EFF sues spyware maker DarkMatter for illegally hacking Saudi activist – TechCrunch

The Electronic Frontier Foundation (EFF) has filed a lawsuit against spyware firm DarkMatter, along with three former members of US intelligence or military agencies, for allegedly hacking the iPhone of a prominent Saudi human rights activist.

The lawsuit was filed on behalf of Loujain Al-Hathloul, who claims she was among the victims of an illegal hacking campaign orchestrated by DarkMatter and three former US intelligence officers hired by the UAE after the Arab Spring protests.

Former NSA agents — named in the suit as ExpressVPN CIO Daniel Gerrick, Mark Baer and Ryan Adams — were part of the Project Raven hacking program, an effort by the UAE to spy on human rights activists, politicians, journalists and anti-government opponents during the spring protests Arabi.

Back in September, the three former spies agreed to pay a cumulative $1.7 million after admitting CFAA violations and banning the sale of sensitive military technology under a non-prosecution agreement with the US Department of Justice. They are also permanently prohibited from any jobs that involve exploiting computer networks, working for some Emirati institutions, exporting defense materials or providing defense services.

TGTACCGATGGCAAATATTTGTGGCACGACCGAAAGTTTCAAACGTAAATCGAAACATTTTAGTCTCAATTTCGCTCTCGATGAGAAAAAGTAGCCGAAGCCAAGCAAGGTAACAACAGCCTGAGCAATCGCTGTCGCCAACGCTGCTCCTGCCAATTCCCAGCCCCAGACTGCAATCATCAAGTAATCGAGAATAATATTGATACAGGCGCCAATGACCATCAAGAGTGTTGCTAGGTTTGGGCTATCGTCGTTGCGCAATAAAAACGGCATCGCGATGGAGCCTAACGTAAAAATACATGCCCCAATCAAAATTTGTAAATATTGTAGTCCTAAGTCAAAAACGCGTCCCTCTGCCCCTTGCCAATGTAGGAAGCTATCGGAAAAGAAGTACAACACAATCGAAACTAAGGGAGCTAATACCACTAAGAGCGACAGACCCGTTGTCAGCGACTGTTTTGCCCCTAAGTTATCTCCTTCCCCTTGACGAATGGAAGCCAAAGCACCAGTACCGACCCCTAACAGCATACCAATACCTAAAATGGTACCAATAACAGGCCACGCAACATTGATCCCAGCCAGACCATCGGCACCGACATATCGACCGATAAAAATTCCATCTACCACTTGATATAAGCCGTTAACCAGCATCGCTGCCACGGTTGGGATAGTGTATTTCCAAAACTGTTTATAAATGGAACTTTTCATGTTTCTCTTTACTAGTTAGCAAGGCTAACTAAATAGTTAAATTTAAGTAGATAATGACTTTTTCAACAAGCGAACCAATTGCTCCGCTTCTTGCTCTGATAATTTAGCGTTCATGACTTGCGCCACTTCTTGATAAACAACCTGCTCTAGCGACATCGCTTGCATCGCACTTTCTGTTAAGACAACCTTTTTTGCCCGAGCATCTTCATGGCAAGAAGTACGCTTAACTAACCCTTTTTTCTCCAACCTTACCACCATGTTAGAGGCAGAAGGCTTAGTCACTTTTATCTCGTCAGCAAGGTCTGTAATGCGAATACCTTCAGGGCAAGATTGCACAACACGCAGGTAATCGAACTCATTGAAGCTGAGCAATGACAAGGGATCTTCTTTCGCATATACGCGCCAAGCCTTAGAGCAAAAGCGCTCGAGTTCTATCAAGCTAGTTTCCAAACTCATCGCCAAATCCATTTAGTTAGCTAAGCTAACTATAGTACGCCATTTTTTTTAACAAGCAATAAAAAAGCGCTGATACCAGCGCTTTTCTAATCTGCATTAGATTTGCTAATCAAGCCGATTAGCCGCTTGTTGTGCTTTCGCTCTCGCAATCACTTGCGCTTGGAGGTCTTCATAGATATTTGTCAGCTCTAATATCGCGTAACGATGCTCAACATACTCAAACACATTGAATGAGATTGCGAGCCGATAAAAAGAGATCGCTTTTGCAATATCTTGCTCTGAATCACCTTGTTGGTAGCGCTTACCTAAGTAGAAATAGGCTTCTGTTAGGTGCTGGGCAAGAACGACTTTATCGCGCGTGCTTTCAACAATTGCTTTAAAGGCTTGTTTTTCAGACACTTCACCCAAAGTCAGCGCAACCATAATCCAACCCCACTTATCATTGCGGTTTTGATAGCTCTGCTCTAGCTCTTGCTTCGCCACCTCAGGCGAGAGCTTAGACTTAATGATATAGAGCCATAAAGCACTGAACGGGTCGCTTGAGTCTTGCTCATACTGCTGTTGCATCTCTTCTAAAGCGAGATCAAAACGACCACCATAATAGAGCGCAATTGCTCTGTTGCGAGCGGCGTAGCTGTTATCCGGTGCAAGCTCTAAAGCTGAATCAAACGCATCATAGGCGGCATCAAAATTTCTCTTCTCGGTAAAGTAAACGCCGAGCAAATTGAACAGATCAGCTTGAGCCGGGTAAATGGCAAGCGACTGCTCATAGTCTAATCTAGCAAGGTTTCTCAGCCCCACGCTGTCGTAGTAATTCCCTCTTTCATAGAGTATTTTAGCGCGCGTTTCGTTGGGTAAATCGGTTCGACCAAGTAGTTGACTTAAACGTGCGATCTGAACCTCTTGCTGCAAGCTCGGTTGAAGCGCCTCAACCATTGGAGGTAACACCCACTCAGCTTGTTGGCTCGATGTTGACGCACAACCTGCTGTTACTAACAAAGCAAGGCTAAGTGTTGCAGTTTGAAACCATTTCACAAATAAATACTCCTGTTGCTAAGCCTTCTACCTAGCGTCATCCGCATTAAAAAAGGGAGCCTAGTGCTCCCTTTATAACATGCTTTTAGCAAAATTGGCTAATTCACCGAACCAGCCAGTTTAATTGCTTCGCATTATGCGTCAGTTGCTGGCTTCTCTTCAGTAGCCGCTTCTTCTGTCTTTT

Al-Hathloul – best known for her efforts to demand more women’s rights in Saudi Arabia – alleges that ex-spies exploited a vulnerability in iMessage to illegally hack her iPhone in order to secretly monitor her communications and location. She claims that this led to her “arbitrary arrest by the Emirati security services and her extradition to Saudi Arabia, where she was detained, imprisoned and tortured.”

The lawsuit alleges that Jerick, Bayer, and Adams purchased malicious code from a US company and intentionally routed the code to Apple’s US servers to gain access to malware and placed it on Al-Hathloul’s iPhone in violation of the CFAA. It also alleges that they aided and abetted crimes against humanity because the hacking of Al-Hathloul’s phone was part of the UAE’s widespread and systematic attack against human rights defenders and activists.

The EFF, which filed the lawsuit alongside law firms Foley Hoag LLP and Boise Matthews LLP, says this is an “obvious” case of a hardware hack, in which “DarkMatter agents broke into Al-Hathloul’s iPhone without her knowledge to introduce malware, with severe consequences”.

“Project Raven has even gone beyond the behavior we’ve seen from the NSO group, which has been repeatedly caught selling software to authoritarian governments using their tools to spy on journalists, activists and dissidents,” said Eva Galperin, director of cybersecurity at the EFF. “Dark Matter not only provided the tools; they oversaw the monitoring program themselves.”

Al-Hathloul said in a statement:

No government or individual should tolerate the misuse of malicious spyware to deter human rights or jeopardize the voice of human consciousness. That’s why I chose to defend our collective right to stay safe online and limit cyber abuses of government-backed power.

I still realize my privilege to work perhaps based on my beliefs. I hope this cause inspires others to confront all kinds of cybercrime while creating a safer space for all of us to grow, share, and learn from each other without the risk of abuses of power.

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